There is a way of walking in Paris quite distinct from the strolling of the tourist. It is not about ticking visits to monuments off a list, anxiously carrying a camera to record every site nor setting a fixed time to those endeavors. It is the way of the flaneur. It is the invention of a certain culture, a way of observing life unhurriedly go by and uncritically tasting all sensorial experiences. Paris is the natural habitat for such activity and the French, the most adept practitioners.
I must confess a fault in my personal experience as a flaneur: I carry a camera. Street life is full of too many surprises and had photography not been in its infancy, Baudelaire or Proust, flaneurs of the past, would have included one in their personal ramblings. So without shame or guilt and in the company of the technical device, I go out in the street, thrillingly aimless. The cardinal points seem to impose their own whims upon me and if the mood of the day is towards the North, my steps take me in that direction.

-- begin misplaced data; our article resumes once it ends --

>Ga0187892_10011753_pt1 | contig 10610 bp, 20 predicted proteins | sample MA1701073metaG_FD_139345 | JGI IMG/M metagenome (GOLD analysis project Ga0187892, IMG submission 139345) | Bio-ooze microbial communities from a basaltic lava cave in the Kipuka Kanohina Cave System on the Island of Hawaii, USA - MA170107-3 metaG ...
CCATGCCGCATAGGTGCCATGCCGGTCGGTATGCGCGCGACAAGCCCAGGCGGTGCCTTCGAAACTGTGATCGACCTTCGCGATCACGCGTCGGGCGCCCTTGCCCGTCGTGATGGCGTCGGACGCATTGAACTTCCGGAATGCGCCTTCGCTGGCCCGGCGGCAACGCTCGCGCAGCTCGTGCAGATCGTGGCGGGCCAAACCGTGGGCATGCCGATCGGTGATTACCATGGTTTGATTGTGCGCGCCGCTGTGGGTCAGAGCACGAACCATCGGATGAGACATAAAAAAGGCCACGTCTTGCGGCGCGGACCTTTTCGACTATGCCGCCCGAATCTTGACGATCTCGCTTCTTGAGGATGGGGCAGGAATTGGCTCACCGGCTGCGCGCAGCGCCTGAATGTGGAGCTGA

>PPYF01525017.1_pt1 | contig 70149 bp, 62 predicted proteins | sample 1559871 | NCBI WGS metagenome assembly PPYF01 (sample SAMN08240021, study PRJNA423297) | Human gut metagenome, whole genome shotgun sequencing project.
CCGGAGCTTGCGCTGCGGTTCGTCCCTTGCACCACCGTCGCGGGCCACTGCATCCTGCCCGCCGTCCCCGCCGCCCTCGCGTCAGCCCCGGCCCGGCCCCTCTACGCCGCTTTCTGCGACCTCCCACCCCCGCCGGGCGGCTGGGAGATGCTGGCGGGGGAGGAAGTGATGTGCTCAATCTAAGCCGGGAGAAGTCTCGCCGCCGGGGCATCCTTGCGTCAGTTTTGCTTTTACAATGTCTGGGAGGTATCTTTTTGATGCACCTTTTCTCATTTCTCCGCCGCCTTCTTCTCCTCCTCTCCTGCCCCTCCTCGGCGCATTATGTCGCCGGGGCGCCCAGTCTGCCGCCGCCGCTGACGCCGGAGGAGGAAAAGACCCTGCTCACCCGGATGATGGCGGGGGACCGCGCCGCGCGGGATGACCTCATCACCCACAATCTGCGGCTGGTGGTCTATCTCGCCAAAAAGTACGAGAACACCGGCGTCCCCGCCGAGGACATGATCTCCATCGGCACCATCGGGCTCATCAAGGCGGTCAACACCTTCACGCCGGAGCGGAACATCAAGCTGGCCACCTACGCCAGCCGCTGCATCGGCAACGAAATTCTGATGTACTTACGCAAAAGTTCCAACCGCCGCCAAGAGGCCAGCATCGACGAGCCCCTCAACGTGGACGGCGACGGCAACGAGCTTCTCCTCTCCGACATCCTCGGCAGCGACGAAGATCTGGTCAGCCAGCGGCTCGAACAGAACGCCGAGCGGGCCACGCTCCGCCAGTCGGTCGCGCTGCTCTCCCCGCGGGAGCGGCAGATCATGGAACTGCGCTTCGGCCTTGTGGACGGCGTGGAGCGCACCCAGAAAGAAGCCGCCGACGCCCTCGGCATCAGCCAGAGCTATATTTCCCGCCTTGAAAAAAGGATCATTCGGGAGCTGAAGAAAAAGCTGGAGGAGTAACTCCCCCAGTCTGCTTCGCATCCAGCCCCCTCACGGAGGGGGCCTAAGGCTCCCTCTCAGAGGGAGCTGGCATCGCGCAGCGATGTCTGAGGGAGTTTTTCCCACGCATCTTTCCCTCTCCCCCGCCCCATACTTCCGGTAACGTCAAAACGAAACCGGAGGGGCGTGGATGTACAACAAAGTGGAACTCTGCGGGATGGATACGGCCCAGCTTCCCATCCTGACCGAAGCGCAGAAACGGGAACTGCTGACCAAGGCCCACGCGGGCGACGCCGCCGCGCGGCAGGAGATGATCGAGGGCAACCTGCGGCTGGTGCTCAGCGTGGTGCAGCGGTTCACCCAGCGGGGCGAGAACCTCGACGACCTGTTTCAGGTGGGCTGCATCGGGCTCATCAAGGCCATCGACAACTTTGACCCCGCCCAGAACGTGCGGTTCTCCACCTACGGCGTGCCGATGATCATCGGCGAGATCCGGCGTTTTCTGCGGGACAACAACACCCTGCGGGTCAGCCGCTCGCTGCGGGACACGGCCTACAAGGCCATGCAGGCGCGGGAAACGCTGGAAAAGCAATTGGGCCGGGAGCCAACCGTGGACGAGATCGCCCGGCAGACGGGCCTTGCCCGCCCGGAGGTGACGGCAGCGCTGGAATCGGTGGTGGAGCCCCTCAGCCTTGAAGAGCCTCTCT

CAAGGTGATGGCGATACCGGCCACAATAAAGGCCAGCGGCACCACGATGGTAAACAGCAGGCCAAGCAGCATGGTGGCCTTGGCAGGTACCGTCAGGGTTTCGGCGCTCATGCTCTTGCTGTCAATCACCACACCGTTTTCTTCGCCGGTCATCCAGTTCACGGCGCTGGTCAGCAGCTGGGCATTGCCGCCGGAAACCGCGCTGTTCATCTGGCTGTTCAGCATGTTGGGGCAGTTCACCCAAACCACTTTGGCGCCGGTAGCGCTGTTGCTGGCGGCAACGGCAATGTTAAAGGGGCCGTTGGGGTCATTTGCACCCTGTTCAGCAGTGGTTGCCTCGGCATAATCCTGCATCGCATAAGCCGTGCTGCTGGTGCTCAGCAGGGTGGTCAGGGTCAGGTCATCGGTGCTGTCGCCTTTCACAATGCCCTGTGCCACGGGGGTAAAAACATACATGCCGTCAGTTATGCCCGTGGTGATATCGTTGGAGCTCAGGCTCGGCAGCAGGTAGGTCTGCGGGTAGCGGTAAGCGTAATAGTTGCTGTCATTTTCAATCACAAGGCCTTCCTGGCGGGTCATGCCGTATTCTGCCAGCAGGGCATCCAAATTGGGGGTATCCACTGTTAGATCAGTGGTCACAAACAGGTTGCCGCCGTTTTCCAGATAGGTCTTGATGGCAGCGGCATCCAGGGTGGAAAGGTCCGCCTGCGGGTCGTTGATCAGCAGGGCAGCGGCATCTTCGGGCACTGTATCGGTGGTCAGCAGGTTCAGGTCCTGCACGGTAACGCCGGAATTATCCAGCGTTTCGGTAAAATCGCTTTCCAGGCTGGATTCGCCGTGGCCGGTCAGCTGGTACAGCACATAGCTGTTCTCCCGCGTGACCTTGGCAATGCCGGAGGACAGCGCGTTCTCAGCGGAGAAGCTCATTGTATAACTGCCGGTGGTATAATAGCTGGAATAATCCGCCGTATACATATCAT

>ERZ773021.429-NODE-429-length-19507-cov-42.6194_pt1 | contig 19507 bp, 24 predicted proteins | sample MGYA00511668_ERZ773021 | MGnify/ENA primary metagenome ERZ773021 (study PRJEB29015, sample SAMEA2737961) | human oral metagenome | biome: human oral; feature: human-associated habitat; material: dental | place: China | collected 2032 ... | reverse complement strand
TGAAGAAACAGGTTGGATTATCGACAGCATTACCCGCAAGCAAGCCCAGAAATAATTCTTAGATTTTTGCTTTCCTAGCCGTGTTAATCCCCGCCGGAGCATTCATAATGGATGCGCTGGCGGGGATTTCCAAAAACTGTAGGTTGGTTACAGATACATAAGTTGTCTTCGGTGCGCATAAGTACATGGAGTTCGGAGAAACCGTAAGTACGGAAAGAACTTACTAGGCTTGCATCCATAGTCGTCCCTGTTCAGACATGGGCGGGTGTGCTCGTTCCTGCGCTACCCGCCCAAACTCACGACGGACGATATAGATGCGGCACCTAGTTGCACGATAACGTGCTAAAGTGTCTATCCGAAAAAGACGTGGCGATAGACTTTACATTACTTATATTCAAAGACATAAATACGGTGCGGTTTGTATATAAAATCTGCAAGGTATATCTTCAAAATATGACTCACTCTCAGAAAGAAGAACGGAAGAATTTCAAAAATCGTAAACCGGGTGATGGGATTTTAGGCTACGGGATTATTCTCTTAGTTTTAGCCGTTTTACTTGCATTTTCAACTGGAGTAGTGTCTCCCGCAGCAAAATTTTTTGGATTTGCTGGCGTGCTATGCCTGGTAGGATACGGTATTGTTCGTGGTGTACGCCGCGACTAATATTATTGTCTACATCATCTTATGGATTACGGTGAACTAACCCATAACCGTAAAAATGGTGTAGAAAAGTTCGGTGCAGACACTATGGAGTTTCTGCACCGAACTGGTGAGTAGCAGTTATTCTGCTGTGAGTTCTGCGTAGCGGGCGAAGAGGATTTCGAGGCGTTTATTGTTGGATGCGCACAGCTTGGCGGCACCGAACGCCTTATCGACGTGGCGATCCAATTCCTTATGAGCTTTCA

I follow the Rue Montmartre all the way past the Grands Boulevards where it begins to narrow and meander and changes name to Rue du Faubourg Montmartre. The street then becomes more charged. Like a powerful generator it hums and whirs, barely allowing traffic to move in its congested width. A few blocks further, the Rue des Martyrs climbs joyfully up to the summit.
Montmartre still lures me in spite of the hordes of trampling visitors. The soul of the place resists the tourist invasion as if the hilly position endows it with more pluckiness. Near the Place des Abesses, I take shots of corners surprisingly preserved, of buildings squeezed against each other or sleepy alleyways. Every visit tells a story, unveils an unsuspected vista as an endless reservoir of bubbling inspiration.